Father James Doherty (St Joachim's Church, Carmyle):
I thought that I would begin with a bit of my own ecclesiastical DNA. It contains a bit of everything under the banner "Smile, you're in Carmyle"—I am the parish priest there. Contemporary Catholic doctrine tells me that I am a minister of the gospel of Christ to all people. Vatican II tells priests to spend ourselves in pastoral work. Well, I am not spent yet, having worked in parishes for 26 years, in hospitals, homes, schools and a drug rehab. I have survived leukaemia and I am now dealing with heart failure and sharing the joys and sorrows of people who have been hurt by the insults of experience. The words of the song "Both Sides Now" come to mind.
In this magnificent building, at this moment of energy for Scotland in our lifetime, it seems absolutely timely—the way forward—for all of us to see the priority of it all. It seems to me that this place is not about maximising the national product or state power, but about transforming attitudes and making our common humanity prevail over all other considerations.
The work of the Parliament in promoting equal opportunities and inclusion and in ending discrimination in all its ugly forms rings well with, for example, the New Zealand Catholic bishops, who say also that it is a matter of justice for someone in any relationship to leave what they want to their partner. Having a morality and moralising are two different things. My church has been trying to get its own house in order since it began. John Paul II used the image of a glasshouse for its accountability.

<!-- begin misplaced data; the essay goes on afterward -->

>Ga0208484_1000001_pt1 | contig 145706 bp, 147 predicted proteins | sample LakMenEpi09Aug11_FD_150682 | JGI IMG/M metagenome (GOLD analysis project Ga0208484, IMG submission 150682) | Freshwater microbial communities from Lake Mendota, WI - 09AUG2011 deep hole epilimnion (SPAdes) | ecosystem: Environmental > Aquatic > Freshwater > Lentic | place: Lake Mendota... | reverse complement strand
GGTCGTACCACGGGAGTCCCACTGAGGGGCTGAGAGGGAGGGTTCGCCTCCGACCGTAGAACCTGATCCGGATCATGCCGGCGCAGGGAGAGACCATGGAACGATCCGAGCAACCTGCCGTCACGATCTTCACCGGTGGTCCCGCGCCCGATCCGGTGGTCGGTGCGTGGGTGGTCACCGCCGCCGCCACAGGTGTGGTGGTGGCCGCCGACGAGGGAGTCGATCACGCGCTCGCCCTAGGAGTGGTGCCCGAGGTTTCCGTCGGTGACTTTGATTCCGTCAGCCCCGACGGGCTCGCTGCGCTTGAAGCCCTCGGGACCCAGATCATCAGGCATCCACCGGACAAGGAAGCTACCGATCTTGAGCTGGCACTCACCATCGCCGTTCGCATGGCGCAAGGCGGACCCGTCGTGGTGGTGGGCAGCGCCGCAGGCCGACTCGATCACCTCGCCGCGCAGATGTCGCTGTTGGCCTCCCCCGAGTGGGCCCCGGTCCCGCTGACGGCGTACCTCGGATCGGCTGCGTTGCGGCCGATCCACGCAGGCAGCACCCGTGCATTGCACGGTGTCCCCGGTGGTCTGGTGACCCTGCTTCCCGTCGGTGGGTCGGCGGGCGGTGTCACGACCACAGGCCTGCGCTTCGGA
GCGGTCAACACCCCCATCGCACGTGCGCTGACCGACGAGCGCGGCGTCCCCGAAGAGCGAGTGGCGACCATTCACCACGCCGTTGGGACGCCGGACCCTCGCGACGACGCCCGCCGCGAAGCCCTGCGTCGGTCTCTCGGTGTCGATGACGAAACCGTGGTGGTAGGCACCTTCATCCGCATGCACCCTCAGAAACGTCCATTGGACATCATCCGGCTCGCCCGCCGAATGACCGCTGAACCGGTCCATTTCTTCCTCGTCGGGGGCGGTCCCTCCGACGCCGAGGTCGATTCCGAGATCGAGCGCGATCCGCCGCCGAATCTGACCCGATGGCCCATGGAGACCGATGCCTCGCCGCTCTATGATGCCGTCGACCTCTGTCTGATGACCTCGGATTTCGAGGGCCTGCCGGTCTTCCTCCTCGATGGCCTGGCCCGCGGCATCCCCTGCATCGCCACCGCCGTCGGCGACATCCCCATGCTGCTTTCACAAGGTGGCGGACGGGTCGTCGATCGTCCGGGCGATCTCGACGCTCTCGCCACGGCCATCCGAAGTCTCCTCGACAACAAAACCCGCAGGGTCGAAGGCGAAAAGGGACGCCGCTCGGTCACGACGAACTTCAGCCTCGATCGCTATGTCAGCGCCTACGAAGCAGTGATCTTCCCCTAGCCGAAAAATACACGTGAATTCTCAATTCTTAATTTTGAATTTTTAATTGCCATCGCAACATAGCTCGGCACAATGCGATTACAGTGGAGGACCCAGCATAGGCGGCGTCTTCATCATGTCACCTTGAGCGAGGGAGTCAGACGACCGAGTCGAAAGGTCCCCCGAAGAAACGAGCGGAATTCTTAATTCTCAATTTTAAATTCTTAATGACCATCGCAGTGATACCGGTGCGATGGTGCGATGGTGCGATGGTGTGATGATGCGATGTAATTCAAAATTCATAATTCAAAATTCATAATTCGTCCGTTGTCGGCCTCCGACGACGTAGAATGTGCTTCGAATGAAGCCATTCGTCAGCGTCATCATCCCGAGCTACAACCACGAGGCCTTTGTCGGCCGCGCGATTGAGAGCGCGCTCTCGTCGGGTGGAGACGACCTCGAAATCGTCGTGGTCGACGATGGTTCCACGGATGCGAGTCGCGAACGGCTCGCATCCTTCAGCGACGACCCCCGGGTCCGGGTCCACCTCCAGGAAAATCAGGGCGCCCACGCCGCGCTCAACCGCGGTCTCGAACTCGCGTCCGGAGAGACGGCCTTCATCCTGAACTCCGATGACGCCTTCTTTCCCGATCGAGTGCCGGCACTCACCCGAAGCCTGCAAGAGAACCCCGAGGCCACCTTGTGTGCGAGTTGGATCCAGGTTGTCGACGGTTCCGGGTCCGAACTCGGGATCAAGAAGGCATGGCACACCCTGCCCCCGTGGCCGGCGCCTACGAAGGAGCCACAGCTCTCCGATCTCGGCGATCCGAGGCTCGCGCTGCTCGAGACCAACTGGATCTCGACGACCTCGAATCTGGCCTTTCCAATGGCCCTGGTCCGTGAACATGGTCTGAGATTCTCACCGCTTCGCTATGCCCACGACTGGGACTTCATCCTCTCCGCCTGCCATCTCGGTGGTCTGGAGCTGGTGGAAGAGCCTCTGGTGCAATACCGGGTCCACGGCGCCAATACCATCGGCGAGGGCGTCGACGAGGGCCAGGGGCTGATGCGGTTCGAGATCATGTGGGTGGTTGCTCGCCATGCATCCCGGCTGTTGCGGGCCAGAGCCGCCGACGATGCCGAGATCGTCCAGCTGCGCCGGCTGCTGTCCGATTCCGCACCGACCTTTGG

Both politics and religion get a bad press, even if they seem to be a standard fitting in human societies. Falling numbers in the pews or at the ballot box may indicate disillusion. However, everyone can make a difference, like Rosa Parks or the people in Carmyle who, in the course of an evening and morning last weekend, raised £1,200 for a children's project in the forgotten Congo.
Benedict XVI has coined the phrase "positive secularism" to try to end the feuding between religious and secular extremes. Dissenting voices at a recent synod show that we are a broad church with new elements and movements and not, as you might think, reduced simply to the touch of purple, red or white.
All metaphors take you so far, but I have been attracted to Christ's image of the plough opening up and drawing a furrow, never looking back, just believing that the soil will open to the seed and that in God's own time there will be a harvest and granaries. A friend of mine at a lecture in Edinburgh wanted to ask the question, "Where is the optimism today?" You and all of us are part of the answer. This is both the pride and poetry of Scotland symbolised by this and all other resources trying to make our country truly diverse and multicultural.
I end with this lovely line from the Apocalypse:
"Behold, I make all things new."